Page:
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Twitch Plays Pokémon begins anew with Pokémon Crystal


Twitch Plays Pokémon is a cultural phenomenon that started quietly but has since gained significant traction amongst online gaming communities. The idea was remarkably simple: stream a live version of the original Pokémon Red, which is controlled via a parser that translates the text of the chat channel into in-game commands. It’s as chaotic as it sounds, and as brilliant as you can imagine.

While much of the 16 days spent the game was spent spinning around in circles and consulting certain fossil-like objects, the game eventually ended in victory for the plus minus 1.1 million watchers who tuned in over the course of the playthrough and has spawned a rather hilarious mythos involving Bird Jesus, the All Terrain Venomoth, conflicting religions around anarchy mode (the chat mode where every command is taken as gospel.) and democracy mode (where viewers enter commands and the one with the most votes is initiated 20 seconds later) and a host of other memes.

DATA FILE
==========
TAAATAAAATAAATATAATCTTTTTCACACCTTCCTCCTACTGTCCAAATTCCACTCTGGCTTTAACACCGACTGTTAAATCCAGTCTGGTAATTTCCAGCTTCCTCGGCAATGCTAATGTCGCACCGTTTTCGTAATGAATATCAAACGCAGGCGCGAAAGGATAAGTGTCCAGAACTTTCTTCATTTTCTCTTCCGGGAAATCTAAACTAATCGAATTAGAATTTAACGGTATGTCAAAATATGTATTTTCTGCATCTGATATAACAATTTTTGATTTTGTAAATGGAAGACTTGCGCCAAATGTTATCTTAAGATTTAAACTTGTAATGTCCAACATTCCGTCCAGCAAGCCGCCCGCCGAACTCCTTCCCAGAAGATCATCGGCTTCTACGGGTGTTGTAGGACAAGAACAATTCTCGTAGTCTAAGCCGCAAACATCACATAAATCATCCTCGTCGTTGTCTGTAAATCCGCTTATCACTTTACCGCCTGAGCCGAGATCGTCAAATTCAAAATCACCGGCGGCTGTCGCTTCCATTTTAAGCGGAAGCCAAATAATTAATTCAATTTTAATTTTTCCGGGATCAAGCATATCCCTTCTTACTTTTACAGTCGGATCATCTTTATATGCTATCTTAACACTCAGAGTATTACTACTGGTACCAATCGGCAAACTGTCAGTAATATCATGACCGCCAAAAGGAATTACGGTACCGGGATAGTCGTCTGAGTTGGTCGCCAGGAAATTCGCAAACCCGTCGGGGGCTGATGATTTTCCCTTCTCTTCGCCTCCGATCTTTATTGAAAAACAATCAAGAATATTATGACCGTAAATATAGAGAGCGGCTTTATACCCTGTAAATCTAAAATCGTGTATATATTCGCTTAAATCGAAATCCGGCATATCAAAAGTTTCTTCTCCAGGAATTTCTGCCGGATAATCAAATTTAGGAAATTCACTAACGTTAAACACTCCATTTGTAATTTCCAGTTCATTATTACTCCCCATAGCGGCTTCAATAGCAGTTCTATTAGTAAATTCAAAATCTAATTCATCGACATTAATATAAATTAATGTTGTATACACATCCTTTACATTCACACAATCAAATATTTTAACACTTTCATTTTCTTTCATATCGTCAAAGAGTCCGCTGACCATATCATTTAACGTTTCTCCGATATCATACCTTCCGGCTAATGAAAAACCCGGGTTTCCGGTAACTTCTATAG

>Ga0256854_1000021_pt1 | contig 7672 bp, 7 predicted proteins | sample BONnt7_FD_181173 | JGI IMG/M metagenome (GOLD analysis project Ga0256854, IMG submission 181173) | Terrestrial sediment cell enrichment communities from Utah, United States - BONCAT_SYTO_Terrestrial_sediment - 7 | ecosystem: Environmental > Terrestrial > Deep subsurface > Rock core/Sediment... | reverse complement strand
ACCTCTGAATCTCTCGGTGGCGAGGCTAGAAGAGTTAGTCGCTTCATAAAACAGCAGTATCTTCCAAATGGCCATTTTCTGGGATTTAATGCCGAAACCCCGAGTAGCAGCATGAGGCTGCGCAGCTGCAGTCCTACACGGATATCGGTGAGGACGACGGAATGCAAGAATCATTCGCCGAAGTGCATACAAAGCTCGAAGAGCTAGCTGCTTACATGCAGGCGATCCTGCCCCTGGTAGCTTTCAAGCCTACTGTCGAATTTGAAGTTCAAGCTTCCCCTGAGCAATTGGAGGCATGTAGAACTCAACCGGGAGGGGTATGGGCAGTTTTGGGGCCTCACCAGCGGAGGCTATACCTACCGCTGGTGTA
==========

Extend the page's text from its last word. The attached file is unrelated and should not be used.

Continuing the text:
Twitch Plays Pokémon in action. On the right you can see the viewers parsed commands.

Now, the channel has moved on to the next game, Pokémon Crystal, which is an updated and improved version of the second generation of Pokémon games, Pokémon Gold and Pokémon Silver. The channel has also instituted a new voting system whereby democracy is instituted every hour, and users can vote to get anarchy reinstated.

While the original playthrough started slowly with a few watchers, as of writing the game is being watched live by over 50,000 viewers and has achieved over 40 million views. I’ve embedded the Twitch channel live stream below, because I know what you’ve always been missing in your life is incessant FM synthesized bleeps and bloops.

Source: Twitch

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  • Alex Rowley

    It was a truly amazing thing to see. I started watching this off and on when it was 2 days in and I honestly thought it was impossible.

    The memes for this though are absolutely hilarious and the Neogaf thread for it is one of the funniest places on the internet.

    • Rick de Klerk

      I only watched some of it in the latter days of the first series, but I’m tuning in and out of the new playthrough where time and bandwidth allow.

      It definitely seems to fall into the proliferation of YouTube Let’s Plays and the like – something of a shared gaming experience that falls between completely passive media and a fully interactive, MMO-like experience.


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